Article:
Food, electricity and gas prices will continue to rise in Singapore (MAS)
SINGAPORE – Shopping for groceries could soon drive an even bigger hole in consumers’ pockets as the cost of uncooked food is expected to continue to rise even beyond this year due to global shocks, according to a review by the Monetary Authority of Singapore (MAS) showed on Thursday (April 28).
The cost of electricity and gas will also rise this year, with the recent spike in global energy prices driving up the prices of oil-related items.
MAS said that overall soaring global energy and agricultural commodity prices will increase domestic inflation for fuel, electricity and gas and uncooked food, which will in turn lead to an increase in the prices of transport and catering services over time.
“The Russian-Ukrainian conflict will have a significant impact on world food prices, which had already reached near record highs before the war,” the MAS said.
“As Ukraine and Russia are the world’s two main exporters of grains and edible oils, the conflict has led to a sharp increase in the prices of these products.”
Brent crude oil and natural gas are up 33% and 80% respectively so far this year, while wheat is up 43%.
Fertilizer costs have also increased due to reduced supplies from Russia and Ukraine, which could lead to lower crop yields as farmers around the world reduce fertilizer use, he said. he adds.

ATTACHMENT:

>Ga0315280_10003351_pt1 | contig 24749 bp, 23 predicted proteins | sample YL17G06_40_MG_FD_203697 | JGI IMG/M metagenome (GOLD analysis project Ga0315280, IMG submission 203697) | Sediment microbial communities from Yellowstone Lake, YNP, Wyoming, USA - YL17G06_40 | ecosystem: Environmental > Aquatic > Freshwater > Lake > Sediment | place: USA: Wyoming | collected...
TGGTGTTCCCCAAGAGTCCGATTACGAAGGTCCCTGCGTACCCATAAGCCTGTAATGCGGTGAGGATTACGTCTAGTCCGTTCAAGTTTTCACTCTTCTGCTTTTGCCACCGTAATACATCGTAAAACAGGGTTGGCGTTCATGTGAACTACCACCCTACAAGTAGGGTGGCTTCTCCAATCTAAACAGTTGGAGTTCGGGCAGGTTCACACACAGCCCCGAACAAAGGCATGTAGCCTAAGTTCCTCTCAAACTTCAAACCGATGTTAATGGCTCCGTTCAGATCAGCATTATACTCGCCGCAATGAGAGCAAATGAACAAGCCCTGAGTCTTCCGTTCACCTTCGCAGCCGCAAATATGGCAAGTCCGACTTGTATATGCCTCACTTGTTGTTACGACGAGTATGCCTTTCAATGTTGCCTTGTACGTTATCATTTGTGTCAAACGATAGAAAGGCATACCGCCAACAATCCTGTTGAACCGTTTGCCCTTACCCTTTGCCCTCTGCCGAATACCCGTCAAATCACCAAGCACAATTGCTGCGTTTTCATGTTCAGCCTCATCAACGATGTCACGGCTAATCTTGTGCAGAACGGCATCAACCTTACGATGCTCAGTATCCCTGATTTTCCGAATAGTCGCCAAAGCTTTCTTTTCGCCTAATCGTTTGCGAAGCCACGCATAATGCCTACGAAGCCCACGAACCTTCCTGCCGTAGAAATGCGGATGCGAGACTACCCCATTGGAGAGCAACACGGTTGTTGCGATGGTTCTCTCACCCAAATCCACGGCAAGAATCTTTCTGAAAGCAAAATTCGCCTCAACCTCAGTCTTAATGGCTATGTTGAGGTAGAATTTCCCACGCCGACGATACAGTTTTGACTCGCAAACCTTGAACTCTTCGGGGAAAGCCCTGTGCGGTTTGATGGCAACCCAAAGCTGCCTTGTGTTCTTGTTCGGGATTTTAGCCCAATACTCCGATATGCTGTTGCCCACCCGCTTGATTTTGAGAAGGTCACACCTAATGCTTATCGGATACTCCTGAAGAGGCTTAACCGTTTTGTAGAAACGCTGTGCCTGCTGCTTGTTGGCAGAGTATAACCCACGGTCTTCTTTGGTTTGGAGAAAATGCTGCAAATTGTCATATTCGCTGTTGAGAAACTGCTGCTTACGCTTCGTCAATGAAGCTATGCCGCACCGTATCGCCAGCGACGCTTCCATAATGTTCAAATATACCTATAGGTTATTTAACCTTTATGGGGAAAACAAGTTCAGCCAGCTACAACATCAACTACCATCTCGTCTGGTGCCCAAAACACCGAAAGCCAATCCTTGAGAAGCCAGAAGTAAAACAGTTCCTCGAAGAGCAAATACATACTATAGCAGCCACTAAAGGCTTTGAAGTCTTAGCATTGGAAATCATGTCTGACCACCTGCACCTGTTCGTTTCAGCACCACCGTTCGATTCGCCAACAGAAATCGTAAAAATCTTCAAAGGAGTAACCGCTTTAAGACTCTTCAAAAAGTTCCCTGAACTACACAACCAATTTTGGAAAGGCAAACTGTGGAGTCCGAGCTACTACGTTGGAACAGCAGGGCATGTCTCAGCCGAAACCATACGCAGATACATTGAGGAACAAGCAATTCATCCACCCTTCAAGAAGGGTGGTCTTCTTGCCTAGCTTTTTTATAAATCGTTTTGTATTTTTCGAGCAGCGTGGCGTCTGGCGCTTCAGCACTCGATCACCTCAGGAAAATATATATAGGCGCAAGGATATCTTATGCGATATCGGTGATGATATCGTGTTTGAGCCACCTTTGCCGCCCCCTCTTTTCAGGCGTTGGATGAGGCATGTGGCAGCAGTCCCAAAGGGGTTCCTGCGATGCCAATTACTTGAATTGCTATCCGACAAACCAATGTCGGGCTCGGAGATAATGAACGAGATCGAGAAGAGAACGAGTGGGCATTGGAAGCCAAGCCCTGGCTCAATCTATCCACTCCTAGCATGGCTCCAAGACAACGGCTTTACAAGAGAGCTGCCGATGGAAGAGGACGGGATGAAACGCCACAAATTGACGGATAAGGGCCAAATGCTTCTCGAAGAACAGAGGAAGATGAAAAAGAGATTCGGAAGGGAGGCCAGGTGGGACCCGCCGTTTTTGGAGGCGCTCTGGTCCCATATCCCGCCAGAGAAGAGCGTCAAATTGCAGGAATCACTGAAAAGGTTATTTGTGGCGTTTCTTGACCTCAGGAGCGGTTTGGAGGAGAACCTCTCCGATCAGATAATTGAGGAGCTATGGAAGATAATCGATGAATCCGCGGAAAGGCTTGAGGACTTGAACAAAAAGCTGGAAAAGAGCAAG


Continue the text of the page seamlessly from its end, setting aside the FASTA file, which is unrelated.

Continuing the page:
Meanwhile, poor weather conditions in other major grain producing regions like China and parts of America mean the grain supply shortfall is expected to persist into next year.
“The reduction in grain supply will lead to a prolonged increase in the cost of animal feed which will eventually translate into higher world meat and dairy prices,” MAS said.
This rise in global food prices will also feed through to Singapore’s import prices, causing domestic uncooked food inflation to rise over time.
But the good news is that the increase should be gradual in the short term and more modest than global indices, MAS said.
“The short-term incomplete pass-through of higher costs to domestic prices likely reflects the ability and willingness of firms at all stages of the supply chain to temporarily absorb some cost variations into their profit margins in in order to preserve their market share,” he added. he added.
Singapore’s diverse sources of imported food also help to mitigate the impact of these supply-driven price shocks, he said.
But going forward, domestic food prices will continue to reflect higher global food prices, which are expected to persist even beyond 2022.